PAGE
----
Life Without Parole for Juveniles

analytical Essay
958 words
958 words

Supreme Court ruling Graham v. Florida (2010) banned the use of life without parole for juveniles who committed non-homicide crimes, and Roper v. Simmons (2005) abolished the use of the death penalty for juvenile offenders. They both argued that these sentences violated the 8th Amendment, which prohibits cruel and unusual punishment. While these landmark cases made great strides for the rights of minors passing through the criminal justice system, they are just the first steps in creating a juvenile justice system that takes into consideration the vast differences between adolescents and adults. Using sociological (Butler, 2010) and legal (Harvard Law Review, 2010) documents, this essay will explicate why the next such step to be taken is entirely eliminating the use of the life without parole sentence for juveniles, regardless of the nature of the crime being charged. In a modern Western society where there is significant amount of research done of rehabilitation and criminal justice reform, the practice of sentencing JLWOP (Juvenile Life Without Parole) seems outdated and primitive. There are a number of prominent human rights groups that advocate for the banning of the LWOP sentence for juvenile offenders. In his 2010 article for the Journal of Offender Rehabilitation titled ‘Extinguishing All Hope: Life-Without-Parole for Juveniles,’ Frank Butler breaks down the ethical arguments against the sentence from a social policy perspective. He uses a number of pertinent facts and dates to support and enhance his argument, but retains a clear and concise presentation style, making the document easy to read and comprehend on an analytical level. It is clear from his title that it is not an objective piece, but his opinion is supporte... ... middle of paper ... beckoned in with the 21st century. While U.S.’s JLWOP laws are inconsistent with many human rights treatises and with international law, it is more important for our policies to be based on a thorough understanding of the issue- the most essential being a separation of the processes for juvenile and adult criminal offenders. With an emphasis on rehabilitation for juvenile offenders, and the goal of encouraging maturity and personal development after wayward actions, the futures of many teens in the criminal justice system can become much more hopeful. Works Cited Butler, Frank (2010) ‘Extinguishing All Hope: Life-Without-Parole for Juveniles’, Journal of Offender Rehabilitation, 49: 4, 273-292 “Criminal Law and Procedure -Eighth Amendment-€ Juvenile Life Without Parole Sentences: Graham v. Florida” (2009) Harvard Law Review. N.p., n.d. Web. 6 Apr. 2011.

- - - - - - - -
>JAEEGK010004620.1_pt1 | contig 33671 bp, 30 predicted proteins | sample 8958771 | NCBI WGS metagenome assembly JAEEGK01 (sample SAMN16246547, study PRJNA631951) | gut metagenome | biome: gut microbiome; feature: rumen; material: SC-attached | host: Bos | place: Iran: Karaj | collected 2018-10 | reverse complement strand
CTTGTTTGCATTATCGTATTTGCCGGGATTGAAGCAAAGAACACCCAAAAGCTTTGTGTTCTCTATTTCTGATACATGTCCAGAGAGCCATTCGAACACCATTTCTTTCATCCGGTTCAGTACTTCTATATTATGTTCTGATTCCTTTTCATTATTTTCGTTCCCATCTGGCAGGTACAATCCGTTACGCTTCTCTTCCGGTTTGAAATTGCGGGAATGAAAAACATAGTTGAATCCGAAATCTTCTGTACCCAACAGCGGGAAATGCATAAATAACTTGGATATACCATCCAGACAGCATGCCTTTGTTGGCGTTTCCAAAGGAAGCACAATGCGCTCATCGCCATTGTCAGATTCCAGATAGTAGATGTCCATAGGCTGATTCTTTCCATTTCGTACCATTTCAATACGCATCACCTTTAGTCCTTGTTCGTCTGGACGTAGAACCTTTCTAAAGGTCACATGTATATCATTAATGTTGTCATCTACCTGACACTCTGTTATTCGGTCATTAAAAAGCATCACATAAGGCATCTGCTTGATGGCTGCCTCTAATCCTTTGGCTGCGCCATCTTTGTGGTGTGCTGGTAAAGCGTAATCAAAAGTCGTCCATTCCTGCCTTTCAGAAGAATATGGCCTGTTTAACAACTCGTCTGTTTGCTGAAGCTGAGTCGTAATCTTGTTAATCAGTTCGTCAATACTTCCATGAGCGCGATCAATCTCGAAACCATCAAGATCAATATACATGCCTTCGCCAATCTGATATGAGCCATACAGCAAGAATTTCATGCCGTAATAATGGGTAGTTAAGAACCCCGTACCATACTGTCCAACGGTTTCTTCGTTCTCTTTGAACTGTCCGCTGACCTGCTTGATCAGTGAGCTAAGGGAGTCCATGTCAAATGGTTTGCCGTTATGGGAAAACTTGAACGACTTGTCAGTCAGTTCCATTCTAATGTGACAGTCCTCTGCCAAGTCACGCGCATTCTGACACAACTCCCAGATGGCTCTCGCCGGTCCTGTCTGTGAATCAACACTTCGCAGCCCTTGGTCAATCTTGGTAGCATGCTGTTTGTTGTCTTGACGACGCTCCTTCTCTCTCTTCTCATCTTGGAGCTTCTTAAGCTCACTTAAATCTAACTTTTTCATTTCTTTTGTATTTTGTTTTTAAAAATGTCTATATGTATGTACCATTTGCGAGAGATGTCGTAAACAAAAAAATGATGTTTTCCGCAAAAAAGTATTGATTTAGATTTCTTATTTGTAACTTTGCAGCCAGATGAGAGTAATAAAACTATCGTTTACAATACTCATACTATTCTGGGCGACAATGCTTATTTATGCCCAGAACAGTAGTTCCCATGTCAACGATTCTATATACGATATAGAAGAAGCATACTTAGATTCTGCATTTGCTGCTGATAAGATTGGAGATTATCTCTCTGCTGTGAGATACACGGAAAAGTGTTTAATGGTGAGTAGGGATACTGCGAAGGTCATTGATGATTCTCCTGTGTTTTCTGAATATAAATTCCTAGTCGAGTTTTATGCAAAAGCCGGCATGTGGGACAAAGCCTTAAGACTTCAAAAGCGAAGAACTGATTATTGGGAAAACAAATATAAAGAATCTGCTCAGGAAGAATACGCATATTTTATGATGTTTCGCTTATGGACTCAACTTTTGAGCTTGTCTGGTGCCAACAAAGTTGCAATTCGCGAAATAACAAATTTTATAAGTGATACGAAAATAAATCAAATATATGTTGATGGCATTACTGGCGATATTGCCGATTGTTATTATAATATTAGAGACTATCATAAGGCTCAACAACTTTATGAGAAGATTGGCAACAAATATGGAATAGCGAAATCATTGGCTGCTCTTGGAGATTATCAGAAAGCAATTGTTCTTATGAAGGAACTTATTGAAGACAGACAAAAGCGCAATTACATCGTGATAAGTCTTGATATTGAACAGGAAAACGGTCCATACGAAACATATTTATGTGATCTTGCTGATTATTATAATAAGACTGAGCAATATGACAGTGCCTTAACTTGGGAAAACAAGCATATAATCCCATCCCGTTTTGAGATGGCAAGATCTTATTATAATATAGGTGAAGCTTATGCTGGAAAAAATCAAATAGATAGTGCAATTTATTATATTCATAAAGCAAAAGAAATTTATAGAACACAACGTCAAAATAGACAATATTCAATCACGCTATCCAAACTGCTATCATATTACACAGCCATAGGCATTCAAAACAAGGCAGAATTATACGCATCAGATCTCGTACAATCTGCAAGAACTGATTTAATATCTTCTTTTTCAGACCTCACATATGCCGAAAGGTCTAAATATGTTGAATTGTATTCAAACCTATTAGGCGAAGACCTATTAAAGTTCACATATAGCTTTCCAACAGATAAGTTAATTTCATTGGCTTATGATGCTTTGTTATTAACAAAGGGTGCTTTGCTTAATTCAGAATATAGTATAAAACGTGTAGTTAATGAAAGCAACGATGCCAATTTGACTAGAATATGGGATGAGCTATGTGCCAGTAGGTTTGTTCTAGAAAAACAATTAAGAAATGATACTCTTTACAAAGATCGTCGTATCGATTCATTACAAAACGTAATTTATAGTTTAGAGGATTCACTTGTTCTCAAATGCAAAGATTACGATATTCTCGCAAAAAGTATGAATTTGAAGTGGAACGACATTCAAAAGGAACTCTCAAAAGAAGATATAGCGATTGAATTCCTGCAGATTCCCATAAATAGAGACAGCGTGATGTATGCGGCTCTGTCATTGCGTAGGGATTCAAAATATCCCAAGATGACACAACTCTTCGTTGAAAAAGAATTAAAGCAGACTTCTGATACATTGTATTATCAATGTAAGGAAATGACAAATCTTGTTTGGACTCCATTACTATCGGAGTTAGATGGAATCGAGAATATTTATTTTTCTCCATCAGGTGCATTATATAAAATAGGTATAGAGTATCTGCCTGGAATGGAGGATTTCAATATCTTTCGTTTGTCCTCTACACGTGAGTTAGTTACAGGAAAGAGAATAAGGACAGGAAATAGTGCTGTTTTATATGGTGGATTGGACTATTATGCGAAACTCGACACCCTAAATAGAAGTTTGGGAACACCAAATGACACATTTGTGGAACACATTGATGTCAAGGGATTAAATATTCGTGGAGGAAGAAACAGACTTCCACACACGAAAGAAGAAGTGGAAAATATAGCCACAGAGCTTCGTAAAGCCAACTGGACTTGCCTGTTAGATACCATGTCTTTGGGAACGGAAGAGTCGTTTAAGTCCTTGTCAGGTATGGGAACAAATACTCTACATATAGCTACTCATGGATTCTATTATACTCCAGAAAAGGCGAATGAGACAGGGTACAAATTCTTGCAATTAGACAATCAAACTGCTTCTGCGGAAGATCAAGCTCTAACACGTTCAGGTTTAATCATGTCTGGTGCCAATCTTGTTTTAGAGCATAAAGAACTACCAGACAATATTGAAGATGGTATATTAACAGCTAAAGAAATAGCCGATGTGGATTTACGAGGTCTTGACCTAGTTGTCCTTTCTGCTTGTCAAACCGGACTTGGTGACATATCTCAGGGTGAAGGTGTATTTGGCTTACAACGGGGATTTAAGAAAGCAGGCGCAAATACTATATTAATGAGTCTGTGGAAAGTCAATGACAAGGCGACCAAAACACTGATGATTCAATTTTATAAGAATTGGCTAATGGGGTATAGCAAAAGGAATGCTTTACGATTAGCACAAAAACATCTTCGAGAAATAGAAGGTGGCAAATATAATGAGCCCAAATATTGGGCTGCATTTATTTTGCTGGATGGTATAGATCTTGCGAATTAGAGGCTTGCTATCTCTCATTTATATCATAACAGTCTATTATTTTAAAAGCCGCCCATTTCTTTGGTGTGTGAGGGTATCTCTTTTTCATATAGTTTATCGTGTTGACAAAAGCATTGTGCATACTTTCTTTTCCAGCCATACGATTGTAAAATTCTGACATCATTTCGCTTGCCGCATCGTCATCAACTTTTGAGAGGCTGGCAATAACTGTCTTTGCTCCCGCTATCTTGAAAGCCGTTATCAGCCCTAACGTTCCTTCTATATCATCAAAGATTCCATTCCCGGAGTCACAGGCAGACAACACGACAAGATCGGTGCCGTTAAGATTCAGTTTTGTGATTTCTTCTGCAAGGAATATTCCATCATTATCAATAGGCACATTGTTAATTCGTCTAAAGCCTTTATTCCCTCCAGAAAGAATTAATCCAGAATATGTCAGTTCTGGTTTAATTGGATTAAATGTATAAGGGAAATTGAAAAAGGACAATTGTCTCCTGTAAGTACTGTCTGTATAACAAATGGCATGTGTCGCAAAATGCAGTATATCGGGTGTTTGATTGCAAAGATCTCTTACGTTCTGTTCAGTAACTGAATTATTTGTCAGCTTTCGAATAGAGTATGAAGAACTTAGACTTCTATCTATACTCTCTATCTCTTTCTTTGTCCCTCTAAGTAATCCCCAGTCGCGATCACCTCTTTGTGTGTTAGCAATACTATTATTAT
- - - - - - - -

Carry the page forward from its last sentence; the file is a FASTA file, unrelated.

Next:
In this essay, the author

  • Argues that the supreme court rulings in graham v. florida (2010) and simmons (2005) abolished the use of the death penalty for juvenile offenders violate the 8th amendment.
  • Analyzes how frank butler's article, 'extinguishing all hope: life-without-parole for juveniles,' supports the ethical arguments against the sentence from a social policy perspective.
  • Analyzes the harvard law review's 2010 "criminal law and procedure -eighth amendment- juvenile life without parole sentences: graham v. florida."
  • Analyzes butler, frank's article, "extinguishing all hope: life-without-parole for juveniles", journal of offender rehabilitation, 49: 4, 273-292.
Get Access